Trustees Executors Ltd (TEL) was the trustee of Canterbury Mortgage Trust Group Investment Fund which invested in mortgage securities. Fund Managers Canterbury Ltd (FMC) was incorporated to manage Canterbury's portfolio. A trust deed between TEL and FMC governed their respective rights and obligations.
Clause 214 of the deed required FMC to certify quarterly that, among other things:
- it had managed the fund to the best of its endeavours;
- no circumstance had arisen that adversely affected the fund's interests; and
- it had complied with the fund's mortgage investment guidelines.
Clause 13 of the guidelines required the general manager to confirm that each of the mortgages met the trust's lending criteria and were approved by two of FMC's directors.
The fund suspended trading in June 2008, hobbled by bad debts and crippled following a run by unitholders trying to extract their money.
TEL then sued FMC and its directors and general manager alleging breaches of duty and other obligations set out in the trust deed. TEL sought to challenge the certificates and confirmations under Clauses 13 and 214 and alleged that they had been improperly made by FMC and its directors.(1)
FMC and its directors and general manager were insured with AIG Insurance New Zealand Ltd under a professional indemnity (PI) policy and separate directors' and officers' (D&O) cover. The PI policy had a sum insured sum of NZ$1 million and the D&O had a sum insured sum of NZ$2 million. The PI policy had a retroactive date of December 15 2006 and the D&O policy had no retroactive date. Aspects of TEL's case were based on steps taken before the retroactive date. The choice of policy therefore affected the extent of cover available.
The directors and general manager made a claim for cover under the D&O policy. AIG denied liability on the basis that the D&O policy was subject to an endorsement excluding cover for a claim, "alleging, arising out of, or based upon or attributable to the Company's, or an Insured's performance of professional services for others for a fee". The D&O policy also contained a general exclusion clause which provided that the policy did not cover for a claim based on or attributable to "provision of professional services of any kind, other than the services provided in an insured person capacity [FMC]".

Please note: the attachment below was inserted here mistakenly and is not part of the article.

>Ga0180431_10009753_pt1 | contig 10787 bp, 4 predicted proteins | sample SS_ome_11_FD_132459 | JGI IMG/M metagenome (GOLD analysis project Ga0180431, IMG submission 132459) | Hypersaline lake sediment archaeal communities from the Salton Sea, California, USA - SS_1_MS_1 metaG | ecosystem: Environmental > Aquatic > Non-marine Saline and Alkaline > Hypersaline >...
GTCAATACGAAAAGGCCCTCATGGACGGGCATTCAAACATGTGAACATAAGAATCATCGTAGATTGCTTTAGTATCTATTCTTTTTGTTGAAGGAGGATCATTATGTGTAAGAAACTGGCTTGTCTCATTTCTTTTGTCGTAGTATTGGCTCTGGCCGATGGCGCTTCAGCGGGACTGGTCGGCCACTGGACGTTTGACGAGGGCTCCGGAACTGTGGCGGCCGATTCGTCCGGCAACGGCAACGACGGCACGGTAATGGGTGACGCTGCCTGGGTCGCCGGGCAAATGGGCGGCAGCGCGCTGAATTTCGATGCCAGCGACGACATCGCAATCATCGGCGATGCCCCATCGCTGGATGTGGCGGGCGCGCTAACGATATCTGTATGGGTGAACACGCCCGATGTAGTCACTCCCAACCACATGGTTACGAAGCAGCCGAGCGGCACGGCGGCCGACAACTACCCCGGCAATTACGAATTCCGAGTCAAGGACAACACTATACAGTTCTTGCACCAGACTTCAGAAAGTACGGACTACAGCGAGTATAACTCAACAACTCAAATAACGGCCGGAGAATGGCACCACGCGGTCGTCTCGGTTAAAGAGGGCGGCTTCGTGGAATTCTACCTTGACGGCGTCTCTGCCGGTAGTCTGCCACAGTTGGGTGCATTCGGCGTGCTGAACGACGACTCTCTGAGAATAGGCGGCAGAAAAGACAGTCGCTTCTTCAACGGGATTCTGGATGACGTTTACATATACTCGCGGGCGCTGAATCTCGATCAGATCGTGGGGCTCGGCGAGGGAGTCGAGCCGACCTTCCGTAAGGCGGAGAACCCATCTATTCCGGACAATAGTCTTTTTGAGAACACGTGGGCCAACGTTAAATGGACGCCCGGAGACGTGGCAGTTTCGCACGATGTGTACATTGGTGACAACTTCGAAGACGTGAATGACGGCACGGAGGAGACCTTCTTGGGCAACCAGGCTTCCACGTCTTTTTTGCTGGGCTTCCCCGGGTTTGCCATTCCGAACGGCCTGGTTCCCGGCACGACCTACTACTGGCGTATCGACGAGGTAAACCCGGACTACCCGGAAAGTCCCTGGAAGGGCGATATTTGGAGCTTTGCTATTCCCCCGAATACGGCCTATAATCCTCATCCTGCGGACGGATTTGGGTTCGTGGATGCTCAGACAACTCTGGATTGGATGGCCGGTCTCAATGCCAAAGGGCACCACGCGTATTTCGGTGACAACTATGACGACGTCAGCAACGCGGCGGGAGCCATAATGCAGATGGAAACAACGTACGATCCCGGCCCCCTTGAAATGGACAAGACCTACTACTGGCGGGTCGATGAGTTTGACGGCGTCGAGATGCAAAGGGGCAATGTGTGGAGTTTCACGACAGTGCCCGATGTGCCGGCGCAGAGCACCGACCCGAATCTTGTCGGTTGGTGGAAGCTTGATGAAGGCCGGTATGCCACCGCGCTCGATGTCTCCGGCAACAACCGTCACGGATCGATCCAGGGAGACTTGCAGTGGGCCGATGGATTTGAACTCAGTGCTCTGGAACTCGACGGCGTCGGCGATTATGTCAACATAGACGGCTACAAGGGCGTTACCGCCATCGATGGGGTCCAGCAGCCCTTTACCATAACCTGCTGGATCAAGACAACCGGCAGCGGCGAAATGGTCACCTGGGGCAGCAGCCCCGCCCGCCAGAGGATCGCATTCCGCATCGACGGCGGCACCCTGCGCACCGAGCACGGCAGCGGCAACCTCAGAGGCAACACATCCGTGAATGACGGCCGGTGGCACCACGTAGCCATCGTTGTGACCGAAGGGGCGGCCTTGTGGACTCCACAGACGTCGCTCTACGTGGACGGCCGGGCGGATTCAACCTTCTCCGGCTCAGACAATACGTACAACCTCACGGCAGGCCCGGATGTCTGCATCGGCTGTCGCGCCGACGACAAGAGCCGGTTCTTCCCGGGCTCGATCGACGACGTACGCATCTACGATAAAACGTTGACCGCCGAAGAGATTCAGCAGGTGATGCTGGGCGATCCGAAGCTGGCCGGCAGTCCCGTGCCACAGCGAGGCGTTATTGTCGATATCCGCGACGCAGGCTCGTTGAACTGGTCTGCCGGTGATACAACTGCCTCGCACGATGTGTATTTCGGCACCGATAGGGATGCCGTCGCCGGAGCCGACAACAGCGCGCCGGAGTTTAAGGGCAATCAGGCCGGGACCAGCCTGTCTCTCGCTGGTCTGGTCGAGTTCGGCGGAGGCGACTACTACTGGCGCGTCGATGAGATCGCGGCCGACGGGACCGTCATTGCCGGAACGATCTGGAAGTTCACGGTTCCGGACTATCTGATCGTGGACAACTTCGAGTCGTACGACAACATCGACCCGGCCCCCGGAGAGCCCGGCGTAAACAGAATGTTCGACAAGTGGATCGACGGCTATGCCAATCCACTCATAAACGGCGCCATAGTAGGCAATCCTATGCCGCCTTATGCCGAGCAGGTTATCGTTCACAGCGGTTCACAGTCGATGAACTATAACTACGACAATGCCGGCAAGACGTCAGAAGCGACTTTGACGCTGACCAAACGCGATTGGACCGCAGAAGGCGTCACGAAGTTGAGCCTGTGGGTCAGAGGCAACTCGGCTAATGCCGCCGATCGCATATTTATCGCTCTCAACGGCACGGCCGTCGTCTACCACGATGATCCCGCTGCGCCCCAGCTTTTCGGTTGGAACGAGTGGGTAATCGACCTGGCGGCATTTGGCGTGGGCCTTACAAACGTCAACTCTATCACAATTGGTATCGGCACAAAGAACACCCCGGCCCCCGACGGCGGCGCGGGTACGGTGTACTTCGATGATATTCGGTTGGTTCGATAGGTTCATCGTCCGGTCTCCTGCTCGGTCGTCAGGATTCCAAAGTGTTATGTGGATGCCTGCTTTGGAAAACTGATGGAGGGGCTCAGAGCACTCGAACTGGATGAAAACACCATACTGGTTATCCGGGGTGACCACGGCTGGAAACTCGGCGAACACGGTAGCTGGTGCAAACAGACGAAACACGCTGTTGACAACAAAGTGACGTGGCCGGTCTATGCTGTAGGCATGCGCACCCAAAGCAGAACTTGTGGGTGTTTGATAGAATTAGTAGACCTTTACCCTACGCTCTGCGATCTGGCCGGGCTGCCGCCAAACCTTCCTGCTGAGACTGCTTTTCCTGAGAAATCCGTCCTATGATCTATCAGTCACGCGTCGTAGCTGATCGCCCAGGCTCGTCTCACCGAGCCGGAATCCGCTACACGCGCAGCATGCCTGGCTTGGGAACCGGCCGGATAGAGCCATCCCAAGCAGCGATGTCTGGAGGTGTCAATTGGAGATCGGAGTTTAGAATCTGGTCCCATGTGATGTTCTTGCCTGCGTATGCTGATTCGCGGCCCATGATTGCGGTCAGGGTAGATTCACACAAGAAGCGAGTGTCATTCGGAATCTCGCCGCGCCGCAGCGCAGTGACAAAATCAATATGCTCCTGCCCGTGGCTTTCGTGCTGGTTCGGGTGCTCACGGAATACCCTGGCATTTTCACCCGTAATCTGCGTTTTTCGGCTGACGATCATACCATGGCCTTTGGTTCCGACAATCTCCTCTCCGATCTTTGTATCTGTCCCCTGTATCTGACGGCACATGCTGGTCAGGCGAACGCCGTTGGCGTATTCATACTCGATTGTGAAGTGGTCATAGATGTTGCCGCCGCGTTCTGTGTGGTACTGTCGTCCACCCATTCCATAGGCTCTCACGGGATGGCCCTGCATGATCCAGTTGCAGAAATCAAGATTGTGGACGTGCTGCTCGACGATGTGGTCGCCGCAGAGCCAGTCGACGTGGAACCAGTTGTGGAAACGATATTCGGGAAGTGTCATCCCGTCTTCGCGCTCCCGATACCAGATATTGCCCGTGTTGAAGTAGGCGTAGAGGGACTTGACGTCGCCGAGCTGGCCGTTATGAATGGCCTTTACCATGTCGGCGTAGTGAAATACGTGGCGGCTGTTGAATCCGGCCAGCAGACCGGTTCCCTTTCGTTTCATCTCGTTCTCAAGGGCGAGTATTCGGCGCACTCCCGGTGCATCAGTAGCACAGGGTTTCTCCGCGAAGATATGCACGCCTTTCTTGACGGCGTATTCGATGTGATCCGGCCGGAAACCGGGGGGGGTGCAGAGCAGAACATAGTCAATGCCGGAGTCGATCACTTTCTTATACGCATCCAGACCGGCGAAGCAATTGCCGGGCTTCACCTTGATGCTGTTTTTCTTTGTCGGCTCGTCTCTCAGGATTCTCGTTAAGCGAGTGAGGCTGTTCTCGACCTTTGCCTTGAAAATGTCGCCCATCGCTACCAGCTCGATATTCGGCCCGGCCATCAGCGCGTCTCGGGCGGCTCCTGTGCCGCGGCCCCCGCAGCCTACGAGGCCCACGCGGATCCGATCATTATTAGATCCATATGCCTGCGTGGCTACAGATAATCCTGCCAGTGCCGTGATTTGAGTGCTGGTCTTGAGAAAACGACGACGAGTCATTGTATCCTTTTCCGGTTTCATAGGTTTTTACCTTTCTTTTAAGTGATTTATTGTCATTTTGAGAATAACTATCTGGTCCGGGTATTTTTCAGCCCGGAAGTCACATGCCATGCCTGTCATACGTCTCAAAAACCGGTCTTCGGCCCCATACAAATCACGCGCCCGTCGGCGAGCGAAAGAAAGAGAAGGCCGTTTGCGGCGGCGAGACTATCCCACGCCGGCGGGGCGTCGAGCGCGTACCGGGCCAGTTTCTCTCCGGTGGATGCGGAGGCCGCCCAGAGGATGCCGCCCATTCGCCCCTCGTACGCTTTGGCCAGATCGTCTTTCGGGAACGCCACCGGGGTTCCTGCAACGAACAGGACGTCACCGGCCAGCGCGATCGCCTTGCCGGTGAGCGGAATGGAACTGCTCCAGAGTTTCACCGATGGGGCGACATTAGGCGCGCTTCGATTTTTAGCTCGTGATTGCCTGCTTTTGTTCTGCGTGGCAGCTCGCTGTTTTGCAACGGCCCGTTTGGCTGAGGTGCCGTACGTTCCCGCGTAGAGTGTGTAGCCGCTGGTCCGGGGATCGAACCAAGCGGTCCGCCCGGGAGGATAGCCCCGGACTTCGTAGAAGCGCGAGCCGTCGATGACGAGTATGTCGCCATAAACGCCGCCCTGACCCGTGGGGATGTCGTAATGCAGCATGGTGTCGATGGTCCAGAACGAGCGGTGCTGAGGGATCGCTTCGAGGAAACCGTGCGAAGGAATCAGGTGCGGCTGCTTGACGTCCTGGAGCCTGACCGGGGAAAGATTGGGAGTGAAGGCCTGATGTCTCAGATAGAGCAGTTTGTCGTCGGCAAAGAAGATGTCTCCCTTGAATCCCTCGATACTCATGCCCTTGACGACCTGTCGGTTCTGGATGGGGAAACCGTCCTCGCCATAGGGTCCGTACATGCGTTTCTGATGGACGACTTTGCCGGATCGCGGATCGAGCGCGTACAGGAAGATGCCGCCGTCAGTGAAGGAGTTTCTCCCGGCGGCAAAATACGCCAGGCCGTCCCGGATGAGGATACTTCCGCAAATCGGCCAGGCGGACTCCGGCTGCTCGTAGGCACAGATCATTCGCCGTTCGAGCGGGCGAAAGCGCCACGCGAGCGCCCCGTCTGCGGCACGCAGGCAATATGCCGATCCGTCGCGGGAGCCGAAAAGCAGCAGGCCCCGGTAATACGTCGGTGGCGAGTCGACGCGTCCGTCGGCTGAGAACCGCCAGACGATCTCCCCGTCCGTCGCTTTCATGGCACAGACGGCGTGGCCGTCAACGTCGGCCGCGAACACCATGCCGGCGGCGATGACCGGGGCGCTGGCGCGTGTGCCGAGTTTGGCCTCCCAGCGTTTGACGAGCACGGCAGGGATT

TEL alleged that FMC and its directors and general manager had failed to comply with the terms of the trust deed and other obligations. Further, TEL alleged that FMC's directors and general manager had assumed personal liability in providing the Clause 214 certificates on which TEL relied. FMC and the directors had failed to make due inquiries to ensure accuracy in the contents of the certificates.
The court was asked to determine a preliminary question regarding whether the giving of the certificates and confirmations by the directors constituted "the performance of professional services for others for a fee", which would allow AIG to rely on the endorsement to deny cover under the D&O policy.
The court held that the endorsement excluding cover for a claim, to which the D&O policy was subject, applied. In so doing, it considered the interpretation of 'professional services', 'others' and 'fees'.